Friday, January 14, 2011

New Shelter Standards of Care Guidelines

Finally, from the Association of Shelter Veterinarians, Guidelines for Standards of Care in Animal Shelters!

A few excerpts that resonated with me:

"(T)here can be a large gap between adequate care and deficiencies serious enough to prosecute under existing cruelty statutes. This leaves the possibility that substantial numbers of animals will live in substandard conditions within organizations expected to protect animal welfare. In some cases, the organizations that are at fault for providing inappropriate or negligent care are governed by the same entity that investigates animal cruelty, creating a conflict of interest.  ...

Many factors can alter the capacity for care. For example, loss of animal care staff, or malfunctioning enclosures, can temporarily decrease the capacity for care until such time as new persons are hired and appropriately trained, or enclosures are repaired or replaced. Operating beyond an organization’s capacity for care is an unacceptable practice.  ...

Ideally, shelters should maintain their populations below maximum housing capacity to allow for daily intake as well as more flexibility when choosing appropriate enclosures for each animal. Maximum housing capacity must not be exceeded. Even though enclosures may be available, it may be necessary to leave some empty due to other constraints on capacity for care (e.g., staffing levels and opportunities for enrichment).  ...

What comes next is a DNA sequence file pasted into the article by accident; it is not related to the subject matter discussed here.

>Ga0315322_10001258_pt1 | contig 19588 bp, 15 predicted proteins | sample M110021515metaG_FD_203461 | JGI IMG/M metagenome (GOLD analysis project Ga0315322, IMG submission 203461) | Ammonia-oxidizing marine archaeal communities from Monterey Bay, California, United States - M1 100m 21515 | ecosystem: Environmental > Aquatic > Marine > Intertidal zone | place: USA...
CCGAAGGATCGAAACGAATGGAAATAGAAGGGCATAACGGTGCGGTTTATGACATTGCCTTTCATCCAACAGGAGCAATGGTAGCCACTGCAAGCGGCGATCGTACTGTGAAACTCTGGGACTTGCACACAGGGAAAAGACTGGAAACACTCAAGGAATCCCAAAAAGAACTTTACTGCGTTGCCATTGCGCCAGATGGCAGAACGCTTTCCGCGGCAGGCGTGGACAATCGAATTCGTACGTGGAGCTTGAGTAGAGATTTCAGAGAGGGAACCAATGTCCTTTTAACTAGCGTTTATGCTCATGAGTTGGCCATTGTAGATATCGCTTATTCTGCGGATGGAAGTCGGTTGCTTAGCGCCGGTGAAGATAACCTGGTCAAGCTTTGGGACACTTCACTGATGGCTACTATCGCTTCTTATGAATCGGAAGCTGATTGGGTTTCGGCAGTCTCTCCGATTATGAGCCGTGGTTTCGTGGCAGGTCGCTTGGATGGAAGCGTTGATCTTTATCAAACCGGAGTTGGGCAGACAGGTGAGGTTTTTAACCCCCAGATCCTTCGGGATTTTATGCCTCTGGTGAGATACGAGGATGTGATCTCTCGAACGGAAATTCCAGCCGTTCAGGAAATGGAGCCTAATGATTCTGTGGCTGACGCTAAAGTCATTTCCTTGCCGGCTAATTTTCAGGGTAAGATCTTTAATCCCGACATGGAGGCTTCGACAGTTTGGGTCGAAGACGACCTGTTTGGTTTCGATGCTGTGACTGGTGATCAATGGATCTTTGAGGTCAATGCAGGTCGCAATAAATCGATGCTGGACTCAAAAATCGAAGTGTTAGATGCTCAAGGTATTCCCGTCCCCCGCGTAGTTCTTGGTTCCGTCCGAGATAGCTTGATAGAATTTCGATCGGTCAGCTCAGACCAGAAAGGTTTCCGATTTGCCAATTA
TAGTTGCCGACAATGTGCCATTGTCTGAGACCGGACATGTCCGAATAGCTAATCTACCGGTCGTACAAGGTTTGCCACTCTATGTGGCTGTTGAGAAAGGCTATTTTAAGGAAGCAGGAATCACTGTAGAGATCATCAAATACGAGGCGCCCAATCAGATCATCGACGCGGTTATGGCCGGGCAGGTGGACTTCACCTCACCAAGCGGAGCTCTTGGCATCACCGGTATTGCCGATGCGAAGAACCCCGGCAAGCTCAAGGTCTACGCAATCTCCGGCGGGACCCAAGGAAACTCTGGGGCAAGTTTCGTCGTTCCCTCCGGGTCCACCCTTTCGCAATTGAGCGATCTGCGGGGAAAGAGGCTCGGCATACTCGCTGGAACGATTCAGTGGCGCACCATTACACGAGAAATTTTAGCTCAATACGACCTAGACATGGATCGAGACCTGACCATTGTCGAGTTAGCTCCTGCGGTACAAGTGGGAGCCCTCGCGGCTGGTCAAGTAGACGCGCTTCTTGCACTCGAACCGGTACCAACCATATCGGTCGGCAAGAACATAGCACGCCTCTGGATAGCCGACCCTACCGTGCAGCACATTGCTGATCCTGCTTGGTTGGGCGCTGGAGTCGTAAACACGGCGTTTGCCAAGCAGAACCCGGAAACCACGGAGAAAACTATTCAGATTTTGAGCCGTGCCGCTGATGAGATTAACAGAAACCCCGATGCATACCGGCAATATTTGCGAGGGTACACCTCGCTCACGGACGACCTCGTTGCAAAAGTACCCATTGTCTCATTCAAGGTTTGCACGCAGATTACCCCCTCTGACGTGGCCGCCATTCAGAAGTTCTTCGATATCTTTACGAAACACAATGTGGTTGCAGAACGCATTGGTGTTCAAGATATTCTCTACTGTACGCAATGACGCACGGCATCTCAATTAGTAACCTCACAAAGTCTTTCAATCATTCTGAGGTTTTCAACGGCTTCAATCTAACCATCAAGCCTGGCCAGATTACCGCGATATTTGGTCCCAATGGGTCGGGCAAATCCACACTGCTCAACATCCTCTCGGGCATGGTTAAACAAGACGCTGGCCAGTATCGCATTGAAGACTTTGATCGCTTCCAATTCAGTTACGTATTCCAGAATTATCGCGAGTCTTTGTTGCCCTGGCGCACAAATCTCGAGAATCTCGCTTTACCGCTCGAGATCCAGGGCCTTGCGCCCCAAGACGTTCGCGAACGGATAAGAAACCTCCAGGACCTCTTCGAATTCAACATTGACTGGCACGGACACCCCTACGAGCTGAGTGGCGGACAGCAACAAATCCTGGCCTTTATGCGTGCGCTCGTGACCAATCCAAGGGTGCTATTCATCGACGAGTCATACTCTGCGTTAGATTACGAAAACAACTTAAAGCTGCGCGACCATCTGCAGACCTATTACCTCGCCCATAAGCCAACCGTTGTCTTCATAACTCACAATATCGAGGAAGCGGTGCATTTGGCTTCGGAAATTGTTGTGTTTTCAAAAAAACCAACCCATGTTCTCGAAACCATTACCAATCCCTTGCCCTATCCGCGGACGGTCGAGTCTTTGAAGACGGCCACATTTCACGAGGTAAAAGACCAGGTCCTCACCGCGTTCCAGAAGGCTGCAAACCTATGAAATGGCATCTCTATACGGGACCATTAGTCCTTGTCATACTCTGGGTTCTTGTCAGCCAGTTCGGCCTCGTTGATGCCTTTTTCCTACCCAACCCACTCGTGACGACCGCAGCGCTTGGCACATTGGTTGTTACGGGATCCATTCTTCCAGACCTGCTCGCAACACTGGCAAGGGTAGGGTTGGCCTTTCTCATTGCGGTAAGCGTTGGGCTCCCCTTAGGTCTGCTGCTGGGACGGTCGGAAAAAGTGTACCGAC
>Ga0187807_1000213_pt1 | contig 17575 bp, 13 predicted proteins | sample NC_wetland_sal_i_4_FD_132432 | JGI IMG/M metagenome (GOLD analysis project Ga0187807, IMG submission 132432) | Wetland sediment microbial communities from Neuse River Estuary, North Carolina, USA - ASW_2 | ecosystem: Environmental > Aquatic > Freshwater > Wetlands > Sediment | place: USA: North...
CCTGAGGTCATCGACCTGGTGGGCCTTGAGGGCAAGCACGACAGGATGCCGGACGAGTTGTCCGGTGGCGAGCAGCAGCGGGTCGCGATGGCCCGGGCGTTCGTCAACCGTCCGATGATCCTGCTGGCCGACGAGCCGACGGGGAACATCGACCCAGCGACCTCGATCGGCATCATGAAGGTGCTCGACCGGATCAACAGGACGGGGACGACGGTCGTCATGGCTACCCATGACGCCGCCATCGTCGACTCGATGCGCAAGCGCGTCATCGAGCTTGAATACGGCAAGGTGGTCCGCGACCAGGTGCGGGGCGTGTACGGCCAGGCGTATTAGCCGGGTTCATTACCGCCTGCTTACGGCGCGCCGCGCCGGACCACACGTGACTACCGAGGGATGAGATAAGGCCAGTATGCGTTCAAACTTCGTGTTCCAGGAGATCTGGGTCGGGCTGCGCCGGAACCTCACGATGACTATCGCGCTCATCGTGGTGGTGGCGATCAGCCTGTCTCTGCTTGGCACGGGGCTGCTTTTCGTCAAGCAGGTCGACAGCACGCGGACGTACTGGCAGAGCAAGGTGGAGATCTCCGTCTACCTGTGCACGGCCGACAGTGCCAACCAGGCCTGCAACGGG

Organizations that develop their own evaluation should do so in consultation with a veterinarian or behaviorist familiar with the science and theory of behavior assessment.  ...

Enrichment should be given the same significance as other components of animal care, such as nutrition and veterinary care, and should not be considered optional (ILAR 1996). At a minimum, animals must be provided regular social contact, mental stimulation and physical activity (ILAR 1996). For some animals, social needs may be partially fulfilled through interaction with members of the same species.  ...

Training programs for dogs and cats (e.g., to condition or teach basic obedience commands or tricks) also serve as an important source of stimulation and social contact (Griffin 2009a; Laule 2003; Thorn 2006). For dogs, such training has been shown to increase chances for re-homing (Leuscher 2008). Training methods must be based primarily on positive reinforcement in accordance with current professional guidelines (APDT 2003; AVSAB 2007; Delta Society 2001). ...  Sufficient resources (e.g., trained staff, time for behavioral treatment, adequate housing and working space) must be available to provide appropriate care if behavioral modification is attempted. The techniques required are generally labor-intensive and time-consuming and must be applied consistently over a period of time in order to be successful."

1 Comments:

Anonymous Anonymous said...

great excerpts, Rebel Dog!

January 14, 2011 at 1:17 AM  

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